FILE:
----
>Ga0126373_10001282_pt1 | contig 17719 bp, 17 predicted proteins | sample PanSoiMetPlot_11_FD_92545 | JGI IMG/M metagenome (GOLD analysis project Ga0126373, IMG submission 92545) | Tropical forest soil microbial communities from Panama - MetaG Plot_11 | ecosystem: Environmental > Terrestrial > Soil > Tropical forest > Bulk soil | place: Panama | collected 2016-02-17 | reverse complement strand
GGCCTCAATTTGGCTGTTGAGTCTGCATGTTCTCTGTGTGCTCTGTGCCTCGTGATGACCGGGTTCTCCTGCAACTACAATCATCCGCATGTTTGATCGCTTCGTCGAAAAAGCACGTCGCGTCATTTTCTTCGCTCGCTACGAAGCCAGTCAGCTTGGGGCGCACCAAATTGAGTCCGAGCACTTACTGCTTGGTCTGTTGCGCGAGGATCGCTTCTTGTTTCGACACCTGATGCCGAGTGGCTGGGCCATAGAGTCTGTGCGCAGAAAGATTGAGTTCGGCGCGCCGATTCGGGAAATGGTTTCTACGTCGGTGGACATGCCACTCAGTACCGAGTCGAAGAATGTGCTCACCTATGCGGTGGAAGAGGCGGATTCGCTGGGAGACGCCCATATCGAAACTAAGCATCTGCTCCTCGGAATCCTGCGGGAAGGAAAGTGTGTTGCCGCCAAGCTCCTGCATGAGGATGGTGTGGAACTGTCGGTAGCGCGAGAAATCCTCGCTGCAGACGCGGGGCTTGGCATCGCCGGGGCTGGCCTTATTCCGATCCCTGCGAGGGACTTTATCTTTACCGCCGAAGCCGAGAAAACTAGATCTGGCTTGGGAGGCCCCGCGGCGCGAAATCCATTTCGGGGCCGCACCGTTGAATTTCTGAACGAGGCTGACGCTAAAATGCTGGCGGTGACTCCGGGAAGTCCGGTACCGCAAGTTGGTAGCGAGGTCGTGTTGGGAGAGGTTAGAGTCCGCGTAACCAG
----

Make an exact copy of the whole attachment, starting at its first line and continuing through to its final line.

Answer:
>Ga0126373_10001282_pt1 | contig 17719 bp, 17 predicted proteins | sample PanSoiMetPlot_11_FD_92545 | JGI IMG/M metagenome (GOLD analysis project Ga0126373, IMG submission 92545) | Tropical forest soil microbial communities from Panama - MetaG Plot_11 | ecosystem: Environmental > Terrestrial > Soil > Tropical forest > Bulk soil | place: Panama | collected 2016-02-17 | reverse complement strand
GGCCTCAATTTGGCTGTTGAGTCTGCATGTTCTCTGTGTGCTCTGTGCCTCGTGATGACCGGGTTCTCCTGCAACTACAATCATCCGCATGTTTGATCGCTTCGTCGAAAAAGCACGTCGCGTCATTTTCTTCGCTCGCTACGAAGCCAGTCAGCTTGGGGCGCACCAAATTGAGTCCGAGCACTTACTGCTTGGTCTGTTGCGCGAGGATCGCTTCTTGTTTCGACACCTGATGCCGAGTGGCTGGGCCATAGAGTCTGTGCGCAGAAAGATTGAGTTCGGCGCGCCGATTCGGGAAATGGTTTCTACGTCGGTGGACATGCCACTCAGTACCGAGTCGAAGAATGTGCTCACCTATGCGGTGGAAGAGGCGGATTCGCTGGGAGACGCCCATATCGAAACTAAGCATCTGCTCCTCGGAATCCTGCGGGAAGGAAAGTGTGTTGCCGCCAAGCTCCTGCATGAGGATGGTGTGGAACTGTCGGTAGCGCGAGAAATCCTCGCTGCAGACGCGGGGCTTGGCATCGCCGGGGCTGGCCTTATTCCGATCCCTGCGAGGGACTTTATCTTTACCGCCGAAGCCGAGAAAACTAGATCTGGCTTGGGAGGCCCCGCGGCGCGAAATCCATTTCGGGGCCGCACCGTTGAATTTCTGAACGAGGCTGACGCTAAAATGCTGGCGGTGACTCCGGGAAGTCCGGTACCGCAAGTTGGTAGCGAGGTCGTGTTGGGAGAGGTTAGAGTCCGCGTAACCAG